Health Manager Orientation Guide

Program Planning

Woman sitting at a table taking notes.All Head Start programs are awarded grants for a five-year project period. The Program Planning Cycle aligns with the five-year project period and includes a continuous cycle of planning, implementation, and evaluation. This cyclical approach to planning supports continuous quality improvement and quality outcomes for children and families. It is important for the health manager to facilitate planning, implementation, and evaluation efforts specific to comprehensive health services as part of the program’s overall program planning process.

Community Assessment

Programs begin their five-year grant cycle with a comprehensive community assessment, which provides the program with essential data about families’ needs and the strengths and gaps in the communities they serve that affect the availability of resources for children, families, and staff. This information informs intentional and responsive goal setting. Updates to the community assessment should be made throughout the project period, ensuring the program is always leveraging the most current data to inform ongoing program planning and implementation.

Health services is an integral part of the community assessment, providing the program with data on issues such as the availability of health services and other resources; gaps in those services and resources; and prevalent or emerging community health issues, including physical, mental, oral, prenatal, nutrition, and environmental health issues.

Examples of specific health data include:

  • Prevalence and accessibility of medical, oral, and mental health providers
  • Access to nutritious foods and food deserts
  • Access to community parks and other outdoor activity areas
  • Fluoride levels in water
  • Sources of potential lead exposure or other contaminants

Goals and Objectives

Head Start programs must establish long-term five-year goals and measurable objectives, and they must develop and implement action plans to achieve them. These goals and objectives are typically reviewed and updated annually and adjusted as needed.

HSPPS 45 CFR §1302.102(a) requires programs to establish program goals that include the following:

  • Strategic long-term goals for ensuring programs are and remain responsive to community needs as identified in their community assessment.
  • Goals for the provision of educational, health, nutritional, and family and community engagement program services as described in the program performance standards to further promote the school readiness of enrolled children.
  • School readiness goals that are aligned with the Head Start Early Learning Outcomes Framework: Ages Birth to Five, state and tribal early learning standards, as appropriate, and requirements and expectations of schools Head Start children will attend.
  • Effective health and safety practices to ensure children are safe at all times.

Policies and Procedures

Considering the program’s goals and objectives, as well as any federal mandates, local regulations, and best practices, the health manager, supported by other managers and key staff can establish health policies and procedures that ensure the effective management of health services in coordination with the program’s overall policies and procedures. Effective health policies and procedures direct the implementation of comprehensive health services to program participants.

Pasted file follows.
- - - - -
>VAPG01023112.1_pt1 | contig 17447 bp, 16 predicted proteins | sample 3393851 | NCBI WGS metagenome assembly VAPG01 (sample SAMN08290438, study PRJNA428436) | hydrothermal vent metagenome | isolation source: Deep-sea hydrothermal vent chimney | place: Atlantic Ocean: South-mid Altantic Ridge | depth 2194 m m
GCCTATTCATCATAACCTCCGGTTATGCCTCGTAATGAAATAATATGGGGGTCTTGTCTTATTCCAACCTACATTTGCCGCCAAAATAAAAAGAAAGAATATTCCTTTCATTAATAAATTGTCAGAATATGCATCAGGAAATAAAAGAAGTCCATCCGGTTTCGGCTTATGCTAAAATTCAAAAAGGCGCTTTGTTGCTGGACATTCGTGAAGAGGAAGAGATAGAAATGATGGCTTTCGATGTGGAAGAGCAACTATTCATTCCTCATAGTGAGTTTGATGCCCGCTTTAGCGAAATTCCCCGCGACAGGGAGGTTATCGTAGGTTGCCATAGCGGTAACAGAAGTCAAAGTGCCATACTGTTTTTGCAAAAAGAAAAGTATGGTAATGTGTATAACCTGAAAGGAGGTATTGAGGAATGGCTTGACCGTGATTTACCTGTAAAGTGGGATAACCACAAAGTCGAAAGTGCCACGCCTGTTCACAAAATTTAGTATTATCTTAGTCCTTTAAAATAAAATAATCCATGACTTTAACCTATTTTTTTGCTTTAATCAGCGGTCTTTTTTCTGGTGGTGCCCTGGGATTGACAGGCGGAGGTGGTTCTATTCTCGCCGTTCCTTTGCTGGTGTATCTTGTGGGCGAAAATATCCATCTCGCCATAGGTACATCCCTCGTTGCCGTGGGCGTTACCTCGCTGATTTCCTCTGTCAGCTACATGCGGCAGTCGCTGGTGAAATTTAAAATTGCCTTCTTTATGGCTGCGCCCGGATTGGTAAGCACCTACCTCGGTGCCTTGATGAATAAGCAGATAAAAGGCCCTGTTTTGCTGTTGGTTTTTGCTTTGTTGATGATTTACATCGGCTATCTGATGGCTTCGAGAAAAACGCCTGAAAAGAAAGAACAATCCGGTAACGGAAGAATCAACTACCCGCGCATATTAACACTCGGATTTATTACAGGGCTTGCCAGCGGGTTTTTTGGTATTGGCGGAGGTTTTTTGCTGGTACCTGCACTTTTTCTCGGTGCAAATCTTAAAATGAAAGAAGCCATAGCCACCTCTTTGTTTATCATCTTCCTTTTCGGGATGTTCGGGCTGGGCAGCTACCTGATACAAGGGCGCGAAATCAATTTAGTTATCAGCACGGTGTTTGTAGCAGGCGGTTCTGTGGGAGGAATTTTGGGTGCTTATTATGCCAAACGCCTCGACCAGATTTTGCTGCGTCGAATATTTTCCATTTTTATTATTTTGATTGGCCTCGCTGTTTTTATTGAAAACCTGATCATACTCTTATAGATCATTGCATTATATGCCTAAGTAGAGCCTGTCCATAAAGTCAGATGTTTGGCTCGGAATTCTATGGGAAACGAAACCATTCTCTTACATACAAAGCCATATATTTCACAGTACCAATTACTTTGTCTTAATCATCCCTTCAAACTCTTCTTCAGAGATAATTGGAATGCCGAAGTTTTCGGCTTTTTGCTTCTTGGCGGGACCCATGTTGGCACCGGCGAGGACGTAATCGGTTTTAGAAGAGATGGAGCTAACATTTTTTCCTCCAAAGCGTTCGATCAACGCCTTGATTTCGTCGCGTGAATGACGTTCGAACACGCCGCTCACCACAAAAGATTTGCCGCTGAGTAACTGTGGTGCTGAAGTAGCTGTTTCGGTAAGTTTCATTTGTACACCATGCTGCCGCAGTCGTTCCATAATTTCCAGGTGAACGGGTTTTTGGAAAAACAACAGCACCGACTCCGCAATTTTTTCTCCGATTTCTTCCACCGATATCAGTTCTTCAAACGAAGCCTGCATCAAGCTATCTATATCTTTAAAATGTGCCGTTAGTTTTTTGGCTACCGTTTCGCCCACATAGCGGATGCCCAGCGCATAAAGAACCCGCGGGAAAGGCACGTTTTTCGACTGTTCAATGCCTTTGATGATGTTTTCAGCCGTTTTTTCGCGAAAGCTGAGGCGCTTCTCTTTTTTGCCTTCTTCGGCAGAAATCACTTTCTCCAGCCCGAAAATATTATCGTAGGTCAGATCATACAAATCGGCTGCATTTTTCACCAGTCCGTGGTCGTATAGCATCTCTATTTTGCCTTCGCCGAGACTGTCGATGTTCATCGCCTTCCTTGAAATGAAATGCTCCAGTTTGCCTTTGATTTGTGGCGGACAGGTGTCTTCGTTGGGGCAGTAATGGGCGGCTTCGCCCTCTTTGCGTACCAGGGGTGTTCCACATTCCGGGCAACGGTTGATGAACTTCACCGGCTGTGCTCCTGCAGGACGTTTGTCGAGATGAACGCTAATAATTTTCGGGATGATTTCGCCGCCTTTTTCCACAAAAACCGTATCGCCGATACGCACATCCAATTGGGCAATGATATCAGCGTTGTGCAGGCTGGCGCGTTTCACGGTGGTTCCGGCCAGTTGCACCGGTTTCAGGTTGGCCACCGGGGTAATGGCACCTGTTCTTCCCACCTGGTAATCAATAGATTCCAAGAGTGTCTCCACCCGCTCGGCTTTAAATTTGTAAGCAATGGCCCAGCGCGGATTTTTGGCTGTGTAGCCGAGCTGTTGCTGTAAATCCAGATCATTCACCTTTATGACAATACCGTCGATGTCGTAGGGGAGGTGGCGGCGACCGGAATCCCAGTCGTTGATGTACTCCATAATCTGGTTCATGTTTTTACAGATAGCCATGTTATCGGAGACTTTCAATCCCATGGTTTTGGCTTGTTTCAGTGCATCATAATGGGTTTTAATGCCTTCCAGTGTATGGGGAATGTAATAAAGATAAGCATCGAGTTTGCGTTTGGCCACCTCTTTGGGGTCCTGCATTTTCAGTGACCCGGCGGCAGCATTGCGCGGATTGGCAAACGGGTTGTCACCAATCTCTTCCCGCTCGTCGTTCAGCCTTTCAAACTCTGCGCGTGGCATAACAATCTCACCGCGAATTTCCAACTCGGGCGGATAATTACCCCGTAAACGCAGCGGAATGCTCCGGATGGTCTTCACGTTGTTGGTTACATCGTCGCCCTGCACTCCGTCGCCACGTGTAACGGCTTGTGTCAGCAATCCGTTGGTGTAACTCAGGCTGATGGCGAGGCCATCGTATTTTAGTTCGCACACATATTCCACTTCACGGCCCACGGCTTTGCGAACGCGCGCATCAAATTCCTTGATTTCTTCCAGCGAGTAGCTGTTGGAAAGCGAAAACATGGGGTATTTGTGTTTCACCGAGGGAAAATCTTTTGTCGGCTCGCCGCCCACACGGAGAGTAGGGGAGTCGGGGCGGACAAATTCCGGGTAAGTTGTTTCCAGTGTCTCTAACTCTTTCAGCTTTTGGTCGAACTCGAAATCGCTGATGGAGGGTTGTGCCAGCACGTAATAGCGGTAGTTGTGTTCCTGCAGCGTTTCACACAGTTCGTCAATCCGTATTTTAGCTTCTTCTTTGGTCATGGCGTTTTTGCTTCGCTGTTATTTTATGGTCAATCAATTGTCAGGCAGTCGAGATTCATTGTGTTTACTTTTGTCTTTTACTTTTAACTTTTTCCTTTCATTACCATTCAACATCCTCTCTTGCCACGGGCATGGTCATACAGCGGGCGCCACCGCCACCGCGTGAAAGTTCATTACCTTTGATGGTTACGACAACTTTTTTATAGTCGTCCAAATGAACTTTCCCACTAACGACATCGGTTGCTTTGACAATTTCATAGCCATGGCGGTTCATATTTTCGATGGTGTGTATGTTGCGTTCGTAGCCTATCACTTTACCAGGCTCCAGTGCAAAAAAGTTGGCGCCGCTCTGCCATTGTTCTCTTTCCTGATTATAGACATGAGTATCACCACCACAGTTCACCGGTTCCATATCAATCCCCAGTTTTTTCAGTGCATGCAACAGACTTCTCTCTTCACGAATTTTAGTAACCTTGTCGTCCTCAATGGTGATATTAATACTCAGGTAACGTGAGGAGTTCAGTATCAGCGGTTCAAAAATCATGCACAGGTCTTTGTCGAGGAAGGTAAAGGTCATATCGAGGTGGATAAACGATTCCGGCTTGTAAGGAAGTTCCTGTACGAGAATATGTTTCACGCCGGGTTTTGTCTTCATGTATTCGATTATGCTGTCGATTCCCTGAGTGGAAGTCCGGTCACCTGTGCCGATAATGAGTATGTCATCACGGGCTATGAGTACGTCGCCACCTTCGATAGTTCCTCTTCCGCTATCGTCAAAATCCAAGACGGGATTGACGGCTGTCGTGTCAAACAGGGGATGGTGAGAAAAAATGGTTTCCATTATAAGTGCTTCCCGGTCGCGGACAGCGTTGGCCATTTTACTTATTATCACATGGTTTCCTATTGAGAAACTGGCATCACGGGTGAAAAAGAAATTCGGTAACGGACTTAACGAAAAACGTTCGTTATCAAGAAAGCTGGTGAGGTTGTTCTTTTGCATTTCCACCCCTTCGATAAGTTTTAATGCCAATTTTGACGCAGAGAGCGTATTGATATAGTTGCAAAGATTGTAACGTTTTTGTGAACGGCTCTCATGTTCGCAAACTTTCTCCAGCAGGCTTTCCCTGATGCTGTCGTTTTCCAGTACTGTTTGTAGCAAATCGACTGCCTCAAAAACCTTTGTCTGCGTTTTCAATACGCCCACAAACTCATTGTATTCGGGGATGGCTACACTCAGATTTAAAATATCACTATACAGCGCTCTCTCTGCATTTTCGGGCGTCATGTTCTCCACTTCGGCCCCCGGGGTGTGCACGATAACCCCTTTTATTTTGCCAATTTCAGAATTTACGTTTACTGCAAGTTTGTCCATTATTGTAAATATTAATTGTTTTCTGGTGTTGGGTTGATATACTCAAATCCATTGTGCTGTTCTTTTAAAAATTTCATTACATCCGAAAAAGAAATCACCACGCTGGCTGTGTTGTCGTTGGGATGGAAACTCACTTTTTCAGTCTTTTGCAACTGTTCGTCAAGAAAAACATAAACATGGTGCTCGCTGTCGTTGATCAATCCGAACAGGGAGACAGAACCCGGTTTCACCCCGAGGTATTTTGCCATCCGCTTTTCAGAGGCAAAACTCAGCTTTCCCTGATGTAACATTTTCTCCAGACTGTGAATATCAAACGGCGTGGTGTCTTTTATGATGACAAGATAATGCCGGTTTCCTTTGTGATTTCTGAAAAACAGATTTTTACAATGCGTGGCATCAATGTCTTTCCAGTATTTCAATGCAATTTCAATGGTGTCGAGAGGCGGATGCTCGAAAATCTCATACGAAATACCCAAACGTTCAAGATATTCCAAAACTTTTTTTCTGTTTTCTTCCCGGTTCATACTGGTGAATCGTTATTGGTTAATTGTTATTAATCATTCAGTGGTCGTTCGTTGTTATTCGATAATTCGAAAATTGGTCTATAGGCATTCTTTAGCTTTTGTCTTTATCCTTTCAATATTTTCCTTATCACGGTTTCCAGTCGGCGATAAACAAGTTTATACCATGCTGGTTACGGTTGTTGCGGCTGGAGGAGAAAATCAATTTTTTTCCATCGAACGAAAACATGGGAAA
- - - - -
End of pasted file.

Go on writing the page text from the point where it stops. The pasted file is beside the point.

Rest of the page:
Ongoing Monitoring and Continuous Improvement

Programs use ongoing monitoring and continuous improvement to measure program performance, identify areas of concern, make immediate program corrections, and generate reports. Ongoing monitoring and continuous improvement ensure effective implementation of the HSPPS and program goals and objectives through a systematic review of internal and external data.

Tips and Strategies for Program Planning

  • The health manager can use key health data from the community assessment to propose goals and objectives that respond to health-related findings in the assessment.
  • When developing health policies and procedures:
    • Consider all mandates and regulations that apply to your Head Start program and community.
    • Incorporate best practices where needed to supplement regulations.
    • Engage the expertise of all stakeholders, including program staff, consultants, community health professionals, and families.
    • Work with other program staff to ensure policies and procedures are coordinated across service areas and systems.
  • When programs offer both Early Head Start services (that may include Early Head Start-Child Care (EHS-CC) Partnerships and/or services to pregnant people) and Head Start services, work to develop policies that support a birth-to-5 approach to program services.
  • Ensure policies have a clear rationale and procedures describe the required activities and relevant timelines. When developing policies and procedures, obtain input from the staff responsible for implementing them.
  • Establish health-related internal ongoing monitoring procedures that:
    • Allow collection of sufficient data to evaluate compliance with all health policies and procedures and health-related federal and local regulations and mandates.
    • Include expectations for frequency of monitoring, monitoring tools to be used, and persons responsible.
    • Have a process for tracking and completing corrective actions.
    • Have a process for communicating ongoing monitoring results and corrective actions to all necessary stakeholders, including governing bodies, program leadership, and staff.